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Lisa Germano - Magic Neighbor

Magic Neighbor

Lisa Germano

Young God Records - YG39

Available from Young God Records (Mid Sept. 2009)

A review written for the Folk & Acoustic Music Exchange
by Mark S. Tucker

Lisa Germano is Gothprog's Tori Amos, and her latest pretty much puts the dark icing on that cake. Where 4AD left off its neo-folksy side, she and Young God Records kinda took up, with broad swaths of Harold Budd, non-serial Michael Nyman, a depressed Penguin Cafe Orchestra, and Romanticism twisted and tweaked, then tossed everything around and marinated it grey. You knew Lisa Germano in high school. She was the nerdy girl whom no one noticed but everyone knew for her weird introverted intensity and extra-dimensional attitude. Every school had at least one, usually a few, but hardly any of 'em graduated. Germano did.

Can't tell ya who's playing what—the promo copy's not exactly lavish—but Magic Neighbor is of a stripe with the off-kilter usual expected of the chanteuse: delicately elaborate, breathy, misty, nervous, bemused, and melancholy above all else. Billowing understated synths pave the skies and winds in drear Elizabethan habiliment, string sections dancing on ruffles and soiled petticoats, Germano's world weary voice exhausted with the task of living. Cocoon 's minuet is a lush affair that ends abruptly after a chamber build-up, reflecting the attenuation of depression into…what? Well, analyzing the composer's music is never a party, ambushed and latticed with labyrinths of explication and connotation, but the finale is nonetheless apt. In other hands, it's been attempted and failed miserably; here, poetry awakes and dies Dickensily in the same heartbeat.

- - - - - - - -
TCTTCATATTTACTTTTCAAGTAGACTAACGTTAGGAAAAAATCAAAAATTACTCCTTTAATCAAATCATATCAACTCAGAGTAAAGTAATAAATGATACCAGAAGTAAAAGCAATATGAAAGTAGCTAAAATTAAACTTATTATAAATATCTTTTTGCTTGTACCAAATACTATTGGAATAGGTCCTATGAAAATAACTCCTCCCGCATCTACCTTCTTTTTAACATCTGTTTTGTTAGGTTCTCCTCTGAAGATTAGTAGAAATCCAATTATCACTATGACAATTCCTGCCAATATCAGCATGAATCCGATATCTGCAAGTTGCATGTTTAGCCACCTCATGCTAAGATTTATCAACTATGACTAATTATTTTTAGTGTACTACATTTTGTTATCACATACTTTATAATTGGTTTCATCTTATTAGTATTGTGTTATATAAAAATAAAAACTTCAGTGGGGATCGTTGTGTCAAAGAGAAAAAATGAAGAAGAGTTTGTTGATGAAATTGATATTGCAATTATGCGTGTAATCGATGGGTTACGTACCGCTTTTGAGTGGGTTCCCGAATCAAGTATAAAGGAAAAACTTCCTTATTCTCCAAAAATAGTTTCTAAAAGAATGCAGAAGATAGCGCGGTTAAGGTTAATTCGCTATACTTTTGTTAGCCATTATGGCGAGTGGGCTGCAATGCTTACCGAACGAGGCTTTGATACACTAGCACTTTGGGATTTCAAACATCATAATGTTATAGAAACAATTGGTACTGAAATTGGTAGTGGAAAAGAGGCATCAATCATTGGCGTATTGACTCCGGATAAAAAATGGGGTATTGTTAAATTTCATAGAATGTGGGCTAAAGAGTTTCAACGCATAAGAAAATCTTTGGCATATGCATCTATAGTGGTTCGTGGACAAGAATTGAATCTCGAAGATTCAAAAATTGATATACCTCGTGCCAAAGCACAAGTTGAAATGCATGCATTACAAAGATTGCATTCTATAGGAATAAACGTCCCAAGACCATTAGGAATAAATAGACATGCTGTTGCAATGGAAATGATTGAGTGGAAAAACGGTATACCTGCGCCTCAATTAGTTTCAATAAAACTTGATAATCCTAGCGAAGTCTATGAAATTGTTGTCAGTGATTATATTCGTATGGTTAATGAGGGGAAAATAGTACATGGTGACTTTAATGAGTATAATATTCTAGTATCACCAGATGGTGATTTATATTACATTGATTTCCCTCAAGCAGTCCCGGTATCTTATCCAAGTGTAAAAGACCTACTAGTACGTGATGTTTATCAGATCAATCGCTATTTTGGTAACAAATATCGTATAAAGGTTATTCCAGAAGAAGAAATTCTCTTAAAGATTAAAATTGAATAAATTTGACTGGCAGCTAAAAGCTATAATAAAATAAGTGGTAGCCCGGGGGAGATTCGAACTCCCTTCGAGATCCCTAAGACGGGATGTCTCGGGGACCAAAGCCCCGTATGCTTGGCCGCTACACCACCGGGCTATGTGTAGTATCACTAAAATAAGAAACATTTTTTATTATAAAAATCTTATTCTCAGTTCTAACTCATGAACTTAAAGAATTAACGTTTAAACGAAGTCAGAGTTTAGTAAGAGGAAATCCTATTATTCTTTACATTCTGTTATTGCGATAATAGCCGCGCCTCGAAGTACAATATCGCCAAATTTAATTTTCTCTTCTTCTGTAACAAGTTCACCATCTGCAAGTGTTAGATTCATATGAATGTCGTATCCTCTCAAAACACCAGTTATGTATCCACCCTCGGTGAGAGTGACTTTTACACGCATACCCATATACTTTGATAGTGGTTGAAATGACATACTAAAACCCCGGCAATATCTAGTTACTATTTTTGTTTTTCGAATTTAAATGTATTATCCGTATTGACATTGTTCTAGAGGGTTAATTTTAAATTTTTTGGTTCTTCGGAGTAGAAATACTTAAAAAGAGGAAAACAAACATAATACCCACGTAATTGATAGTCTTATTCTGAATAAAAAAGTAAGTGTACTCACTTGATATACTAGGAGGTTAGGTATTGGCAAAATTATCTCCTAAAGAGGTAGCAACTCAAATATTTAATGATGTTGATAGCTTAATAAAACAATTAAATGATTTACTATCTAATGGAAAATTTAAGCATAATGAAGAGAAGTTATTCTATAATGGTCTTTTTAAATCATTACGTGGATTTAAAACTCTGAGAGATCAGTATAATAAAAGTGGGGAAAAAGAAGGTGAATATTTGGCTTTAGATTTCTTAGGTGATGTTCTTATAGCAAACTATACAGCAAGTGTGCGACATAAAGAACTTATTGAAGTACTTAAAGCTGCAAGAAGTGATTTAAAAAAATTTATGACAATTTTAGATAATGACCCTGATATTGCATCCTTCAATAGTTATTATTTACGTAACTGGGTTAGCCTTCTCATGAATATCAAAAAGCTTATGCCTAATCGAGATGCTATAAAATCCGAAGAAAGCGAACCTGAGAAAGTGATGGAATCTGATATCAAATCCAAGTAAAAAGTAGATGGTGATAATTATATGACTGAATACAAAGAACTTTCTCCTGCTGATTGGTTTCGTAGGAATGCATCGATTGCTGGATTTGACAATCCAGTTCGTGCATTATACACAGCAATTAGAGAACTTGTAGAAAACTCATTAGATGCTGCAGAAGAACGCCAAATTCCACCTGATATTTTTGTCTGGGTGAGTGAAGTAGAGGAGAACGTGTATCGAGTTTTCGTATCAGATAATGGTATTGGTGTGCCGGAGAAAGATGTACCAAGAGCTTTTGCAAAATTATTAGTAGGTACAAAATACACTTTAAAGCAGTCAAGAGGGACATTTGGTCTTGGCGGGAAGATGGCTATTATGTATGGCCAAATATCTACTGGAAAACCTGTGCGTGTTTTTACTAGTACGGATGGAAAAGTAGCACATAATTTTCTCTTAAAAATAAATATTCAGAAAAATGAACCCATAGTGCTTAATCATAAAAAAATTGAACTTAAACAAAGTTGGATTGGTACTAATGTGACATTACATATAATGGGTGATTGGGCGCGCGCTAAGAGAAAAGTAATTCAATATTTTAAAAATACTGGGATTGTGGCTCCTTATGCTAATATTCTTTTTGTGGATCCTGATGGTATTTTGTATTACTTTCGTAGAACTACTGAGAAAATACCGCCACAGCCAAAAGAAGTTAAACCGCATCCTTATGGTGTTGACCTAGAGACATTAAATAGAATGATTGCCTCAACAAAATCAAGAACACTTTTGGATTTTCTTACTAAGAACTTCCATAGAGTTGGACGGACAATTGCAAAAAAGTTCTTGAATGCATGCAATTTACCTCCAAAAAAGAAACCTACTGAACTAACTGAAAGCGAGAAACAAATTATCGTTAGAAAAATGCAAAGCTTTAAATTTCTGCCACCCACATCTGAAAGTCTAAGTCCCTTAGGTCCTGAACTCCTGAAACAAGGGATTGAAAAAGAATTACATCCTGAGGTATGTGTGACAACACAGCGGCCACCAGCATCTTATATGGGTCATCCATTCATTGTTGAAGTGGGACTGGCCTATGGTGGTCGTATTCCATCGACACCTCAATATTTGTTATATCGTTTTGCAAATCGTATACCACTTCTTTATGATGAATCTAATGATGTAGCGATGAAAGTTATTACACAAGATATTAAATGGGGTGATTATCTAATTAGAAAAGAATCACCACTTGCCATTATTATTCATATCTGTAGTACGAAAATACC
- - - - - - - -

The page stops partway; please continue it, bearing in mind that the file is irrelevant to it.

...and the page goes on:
Don't throw this on when the family's over for an evening's diversion; you'll just grind everything to a halt and probably find yourself disinherited. Satisfy, instead, to hide in a closet, curl up into a fetal ball (with headphones, of course—this is now expected even of the Gen X progeny), and drift off into a Freudian narcosis of guilt, regret, shame, and yearning all bundled up in a soft lacy blanket of down and fleece. It's the other side of life, the Plath mandala, and still rather taboo in today's "wide open honest" society (don't get me started!). Oh, um, and someone might want to let YR's honcho Michael Gyro know that Tom Waits made an LP with Crystal Gayle, not Crystal Gail…

…and see if you can spot the irony in that sentence, dear reader.

Track List:

  • Marypan
  • To the Mighty One
  • Simple
  • Kitty Train
  • The Prince of Plati
  • A Million Times
  • Magic Neighbor
  • Suli-Mon
  • Snow
  • Painting the Doors
  • Cocoon

Edited by: David N. Pyles


Copyright 2009, Peterborough Folk Music Society.
This review may be reprinted with prior permission and attribution.

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